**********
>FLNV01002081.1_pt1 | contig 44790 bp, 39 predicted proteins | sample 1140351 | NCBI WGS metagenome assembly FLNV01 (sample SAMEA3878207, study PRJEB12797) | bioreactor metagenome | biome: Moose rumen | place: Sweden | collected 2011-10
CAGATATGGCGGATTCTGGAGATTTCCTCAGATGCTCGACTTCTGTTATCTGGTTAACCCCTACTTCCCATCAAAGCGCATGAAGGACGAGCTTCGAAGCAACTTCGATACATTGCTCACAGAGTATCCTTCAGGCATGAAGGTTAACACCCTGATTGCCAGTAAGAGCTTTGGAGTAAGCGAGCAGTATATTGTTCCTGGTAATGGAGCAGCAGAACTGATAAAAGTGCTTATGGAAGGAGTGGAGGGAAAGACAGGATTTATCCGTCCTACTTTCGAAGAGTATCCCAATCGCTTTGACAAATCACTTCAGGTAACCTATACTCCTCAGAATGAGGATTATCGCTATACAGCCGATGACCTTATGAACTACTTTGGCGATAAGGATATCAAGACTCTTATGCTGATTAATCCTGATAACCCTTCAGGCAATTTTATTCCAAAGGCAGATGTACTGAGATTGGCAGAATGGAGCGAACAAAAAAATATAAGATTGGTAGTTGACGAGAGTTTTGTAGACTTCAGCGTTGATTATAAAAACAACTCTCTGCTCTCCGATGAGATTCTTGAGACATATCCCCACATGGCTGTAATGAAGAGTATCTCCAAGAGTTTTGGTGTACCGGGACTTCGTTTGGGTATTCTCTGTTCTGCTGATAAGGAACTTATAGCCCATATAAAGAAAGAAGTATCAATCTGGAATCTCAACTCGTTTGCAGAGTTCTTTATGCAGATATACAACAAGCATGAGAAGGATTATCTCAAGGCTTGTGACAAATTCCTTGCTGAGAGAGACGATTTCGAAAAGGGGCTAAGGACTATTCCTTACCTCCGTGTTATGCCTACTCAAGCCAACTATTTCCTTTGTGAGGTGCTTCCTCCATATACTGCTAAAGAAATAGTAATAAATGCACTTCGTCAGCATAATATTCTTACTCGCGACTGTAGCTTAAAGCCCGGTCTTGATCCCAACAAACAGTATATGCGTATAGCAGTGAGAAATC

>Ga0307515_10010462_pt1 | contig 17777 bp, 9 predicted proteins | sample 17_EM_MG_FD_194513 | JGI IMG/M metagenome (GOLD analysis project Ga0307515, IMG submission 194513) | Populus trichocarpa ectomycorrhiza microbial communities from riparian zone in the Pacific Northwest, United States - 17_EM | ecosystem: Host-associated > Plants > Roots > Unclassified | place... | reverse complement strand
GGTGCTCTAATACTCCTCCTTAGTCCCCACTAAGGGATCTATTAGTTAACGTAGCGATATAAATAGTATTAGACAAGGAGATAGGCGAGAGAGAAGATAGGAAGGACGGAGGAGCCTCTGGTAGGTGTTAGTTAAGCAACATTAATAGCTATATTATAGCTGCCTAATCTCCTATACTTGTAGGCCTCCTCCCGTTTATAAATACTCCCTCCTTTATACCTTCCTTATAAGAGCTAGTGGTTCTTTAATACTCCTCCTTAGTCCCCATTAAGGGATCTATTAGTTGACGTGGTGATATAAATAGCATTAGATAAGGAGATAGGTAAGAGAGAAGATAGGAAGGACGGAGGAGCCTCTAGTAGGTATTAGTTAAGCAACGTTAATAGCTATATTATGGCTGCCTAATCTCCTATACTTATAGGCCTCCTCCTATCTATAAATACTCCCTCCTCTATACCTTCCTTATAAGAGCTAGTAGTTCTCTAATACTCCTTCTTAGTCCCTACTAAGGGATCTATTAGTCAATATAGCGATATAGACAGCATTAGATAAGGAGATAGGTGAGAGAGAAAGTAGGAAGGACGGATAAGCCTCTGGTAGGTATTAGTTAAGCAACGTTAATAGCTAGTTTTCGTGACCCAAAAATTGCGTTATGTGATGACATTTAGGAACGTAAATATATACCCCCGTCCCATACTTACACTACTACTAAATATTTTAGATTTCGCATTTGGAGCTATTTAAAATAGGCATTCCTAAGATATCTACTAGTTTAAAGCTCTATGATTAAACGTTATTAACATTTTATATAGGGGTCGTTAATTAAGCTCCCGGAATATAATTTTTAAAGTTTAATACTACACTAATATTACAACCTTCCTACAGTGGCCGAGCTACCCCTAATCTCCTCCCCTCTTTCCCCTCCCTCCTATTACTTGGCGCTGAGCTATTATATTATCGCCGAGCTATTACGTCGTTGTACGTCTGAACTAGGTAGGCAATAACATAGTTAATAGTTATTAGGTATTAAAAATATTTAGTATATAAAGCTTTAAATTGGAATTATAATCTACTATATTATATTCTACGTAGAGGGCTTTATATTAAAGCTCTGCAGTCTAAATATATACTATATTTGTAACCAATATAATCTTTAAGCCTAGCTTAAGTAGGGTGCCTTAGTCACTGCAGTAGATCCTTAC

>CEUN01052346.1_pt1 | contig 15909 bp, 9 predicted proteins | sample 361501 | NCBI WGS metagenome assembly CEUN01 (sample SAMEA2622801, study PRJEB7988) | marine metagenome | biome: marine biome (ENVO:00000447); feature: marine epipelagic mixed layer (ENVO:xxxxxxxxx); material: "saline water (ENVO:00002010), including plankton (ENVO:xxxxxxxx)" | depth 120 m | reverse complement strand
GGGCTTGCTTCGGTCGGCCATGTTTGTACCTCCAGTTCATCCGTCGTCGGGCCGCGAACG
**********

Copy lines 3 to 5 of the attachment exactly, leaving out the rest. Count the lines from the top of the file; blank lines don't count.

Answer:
>Ga0307515_10010462_pt1 | contig 17777 bp, 9 predicted proteins | sample 17_EM_MG_FD_194513 | JGI IMG/M metagenome (GOLD analysis project Ga0307515, IMG submission 194513) | Populus trichocarpa ectomycorrhiza microbial communities from riparian zone in the Pacific Northwest, United States - 17_EM | ecosystem: Host-associated > Plants > Roots > Unclassified | place... | reverse complement strand
GGTGCTCTAATACTCCTCCTTAGTCCCCACTAAGGGATCTATTAGTTAACGTAGCGATATAAATAGTATTAGACAAGGAGATAGGCGAGAGAGAAGATAGGAAGGACGGAGGAGCCTCTGGTAGGTGTTAGTTAAGCAACATTAATAGCTATATTATAGCTGCCTAATCTCCTATACTTGTAGGCCTCCTCCCGTTTATAAATACTCCCTCCTTTATACCTTCCTTATAAGAGCTAGTGGTTCTTTAATACTCCTCCTTAGTCCCCATTAAGGGATCTATTAGTTGACGTGGTGATATAAATAGCATTAGATAAGGAGATAGGTAAGAGAGAAGATAGGAAGGACGGAGGAGCCTCTAGTAGGTATTAGTTAAGCAACGTTAATAGCTATATTATGGCTGCCTAATCTCCTATACTTATAGGCCTCCTCCTATCTATAAATACTCCCTCCTCTATACCTTCCTTATAAGAGCTAGTAGTTCTCTAATACTCCTTCTTAGTCCCTACTAAGGGATCTATTAGTCAATATAGCGATATAGACAGCATTAGATAAGGAGATAGGTGAGAGAGAAAGTAGGAAGGACGGATAAGCCTCTGGTAGGTATTAGTTAAGCAACGTTAATAGCTAGTTTTCGTGACCCAAAAATTGCGTTATGTGATGACATTTAGGAACGTAAATATATACCCCCGTCCCATACTTACACTACTACTAAATATTTTAGATTTCGCATTTGGAGCTATTTAAAATAGGCATTCCTAAGATATCTACTAGTTTAAAGCTCTATGATTAAACGTTATTAACATTTTATATAGGGGTCGTTAATTAAGCTCCCGGAATATAATTTTTAAAGTTTAATACTACACTAATATTACAACCTTCCTACAGTGGCCGAGCTACCCCTAATCTCCTCCCCTCTTTCCCCTCCCTCCTATTACTTGGCGCTGAGCTATTATATTATCGCCGAGCTATTACGTCGTTGTACGTCTGAACTAGGTAGGCAATAACATAGTTAATAGTTATTAGGTATTAAAAATATTTAGTATATAAAGCTTTAAATTGGAATTATAATCTACTATATTATATTCTACGTAGAGGGCTTTATATTAAAGCTCTGCAGTCTAAATATATACTATATTTGTAACCAATATAATCTTTAAGCCTAGCTTAAGTAGGGTGCCTTAGTCACTGCAGTAGATCCTTAC

>CEUN01052346.1_pt1 | contig 15909 bp, 9 predicted proteins | sample 361501 | NCBI WGS metagenome assembly CEUN01 (sample SAMEA2622801, study PRJEB7988) | marine metagenome | biome: marine biome (ENVO:00000447); feature: marine epipelagic mixed layer (ENVO:xxxxxxxxx); material: "saline water (ENVO:00002010), including plankton (ENVO:xxxxxxxx)" | depth 120 m | reverse complement strand